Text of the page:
Amphiregulin Antibody and Reduction of Axial Elongation in Experimental Myopia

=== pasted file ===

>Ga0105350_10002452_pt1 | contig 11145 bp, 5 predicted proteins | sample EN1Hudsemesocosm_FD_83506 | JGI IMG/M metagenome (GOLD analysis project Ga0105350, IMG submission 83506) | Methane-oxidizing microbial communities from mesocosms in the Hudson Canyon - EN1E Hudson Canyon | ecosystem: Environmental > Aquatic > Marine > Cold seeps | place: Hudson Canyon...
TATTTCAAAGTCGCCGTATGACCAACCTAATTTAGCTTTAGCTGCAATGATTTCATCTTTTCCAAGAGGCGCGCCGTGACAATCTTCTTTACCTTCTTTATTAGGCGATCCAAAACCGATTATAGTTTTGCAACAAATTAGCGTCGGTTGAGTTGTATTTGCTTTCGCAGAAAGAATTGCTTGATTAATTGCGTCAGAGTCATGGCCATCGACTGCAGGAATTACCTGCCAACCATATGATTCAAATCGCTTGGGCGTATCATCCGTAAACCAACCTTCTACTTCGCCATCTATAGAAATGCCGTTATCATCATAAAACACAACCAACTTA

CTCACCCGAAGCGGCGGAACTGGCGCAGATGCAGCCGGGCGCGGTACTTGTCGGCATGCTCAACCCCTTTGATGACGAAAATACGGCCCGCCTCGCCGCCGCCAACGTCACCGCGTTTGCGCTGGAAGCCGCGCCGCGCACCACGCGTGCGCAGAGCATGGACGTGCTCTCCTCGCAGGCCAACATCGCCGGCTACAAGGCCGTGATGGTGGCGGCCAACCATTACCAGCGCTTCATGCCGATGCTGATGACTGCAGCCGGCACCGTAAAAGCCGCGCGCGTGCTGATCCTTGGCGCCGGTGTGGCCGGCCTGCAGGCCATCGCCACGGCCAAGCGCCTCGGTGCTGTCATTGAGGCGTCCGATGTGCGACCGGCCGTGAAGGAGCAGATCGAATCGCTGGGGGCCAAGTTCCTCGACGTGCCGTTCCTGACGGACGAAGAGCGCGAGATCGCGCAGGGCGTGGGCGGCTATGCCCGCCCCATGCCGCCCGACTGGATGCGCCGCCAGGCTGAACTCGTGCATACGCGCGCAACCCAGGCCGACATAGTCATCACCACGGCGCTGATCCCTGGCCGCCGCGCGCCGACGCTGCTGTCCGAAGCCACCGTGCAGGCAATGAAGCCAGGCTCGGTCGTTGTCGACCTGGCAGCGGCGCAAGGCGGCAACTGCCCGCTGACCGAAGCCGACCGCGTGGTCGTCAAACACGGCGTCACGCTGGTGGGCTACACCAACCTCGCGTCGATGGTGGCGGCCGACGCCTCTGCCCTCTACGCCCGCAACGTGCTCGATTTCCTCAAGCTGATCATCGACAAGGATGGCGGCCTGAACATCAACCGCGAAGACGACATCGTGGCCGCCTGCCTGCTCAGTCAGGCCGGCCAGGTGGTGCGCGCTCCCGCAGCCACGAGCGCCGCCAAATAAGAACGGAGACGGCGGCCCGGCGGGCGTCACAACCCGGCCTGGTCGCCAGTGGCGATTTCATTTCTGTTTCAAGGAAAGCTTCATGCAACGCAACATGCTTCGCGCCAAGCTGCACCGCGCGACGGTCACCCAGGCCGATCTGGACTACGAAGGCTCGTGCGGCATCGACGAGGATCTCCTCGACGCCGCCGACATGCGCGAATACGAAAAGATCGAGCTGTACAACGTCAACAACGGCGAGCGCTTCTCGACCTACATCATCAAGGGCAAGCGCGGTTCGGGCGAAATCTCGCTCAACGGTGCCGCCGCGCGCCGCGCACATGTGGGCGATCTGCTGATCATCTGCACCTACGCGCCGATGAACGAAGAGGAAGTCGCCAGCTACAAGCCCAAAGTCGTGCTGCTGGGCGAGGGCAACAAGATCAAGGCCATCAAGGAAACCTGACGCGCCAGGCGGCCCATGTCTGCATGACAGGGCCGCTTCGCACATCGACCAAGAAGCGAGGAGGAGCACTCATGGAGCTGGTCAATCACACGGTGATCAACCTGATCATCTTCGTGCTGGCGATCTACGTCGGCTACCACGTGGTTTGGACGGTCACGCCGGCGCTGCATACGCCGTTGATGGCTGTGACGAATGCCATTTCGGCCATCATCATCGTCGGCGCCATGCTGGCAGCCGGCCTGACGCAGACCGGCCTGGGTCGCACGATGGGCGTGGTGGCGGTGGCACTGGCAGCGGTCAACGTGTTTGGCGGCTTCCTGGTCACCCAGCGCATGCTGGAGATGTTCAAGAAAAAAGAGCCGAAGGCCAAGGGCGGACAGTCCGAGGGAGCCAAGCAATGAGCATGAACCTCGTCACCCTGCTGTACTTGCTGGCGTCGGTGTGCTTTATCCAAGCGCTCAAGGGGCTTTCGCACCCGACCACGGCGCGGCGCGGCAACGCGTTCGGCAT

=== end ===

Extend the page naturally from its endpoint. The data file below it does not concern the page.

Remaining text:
PURPOSE Transforming growth factor beta-induced protein (TGFBIp; 68 kDa) is a secreted extracellular matrix (ECM) protein that has been demonstrated to regulate cell attachment in a variety of cell types. The sclera synthesizes and secretes TGFBIp, which may function to facilitate scleral ECM remodeling events associated with myopia development. Here the authors report that human scleral fibroblasts (HSFs) express TGFBI and that its protein product, TGFBIp, mediates an effect on cell attachment. METHODS TGFBI/TGFBIp expression was evaluated by RT-PCR and immunoblot of HSF lysates and culture supernatants. The effect of rTGFBIp (50 microg/mL) on cell attachment to collagen type I was determined with the use of fluid-phase cell attachment assays in HSFs, human foreskin fibroblasts (HFFs), and human corneal stroma fibroblasts (HCFs). Binding assays using biotinylated rTGFBIp were used to assess TGFBIp binding to the HSF surface. Flow cytometry and immunocytochemistry were used to determine both alphavbeta3 and alphavbeta5 expression and localization to the HSF cell surface. RESULTS HSFs expressed TGFBI and secreted TGFBIp (approximately 833 ng/h). rTGFBIp significantly decreased (25 microg/mL; P <or= 0.05) HSF attachment to collagen type I, whereas rTGFBIp did not significantly affect cell attachment of HFFs (P = 0.50) or HCFs (P = 0.24) to collagen compared with BSA. Integrins alphavbeta3 and alphavbeta5 were detected on the cell surface, and both anti-alphavbeta3 and anti-alphavbeta5 functionally blocked rTGFBIp binding to HSFs. CONCLUSIONS TGFBIp plays an inhibitory role in HSF attachment to collagen type I in vitro through interactions with alphavbeta3 and alphavbeta5 integrin receptors. These results suggest that TGFBIp may modulate scleral cell-matrix interactions in vivo, thereby affecting scleral viscoelasticity.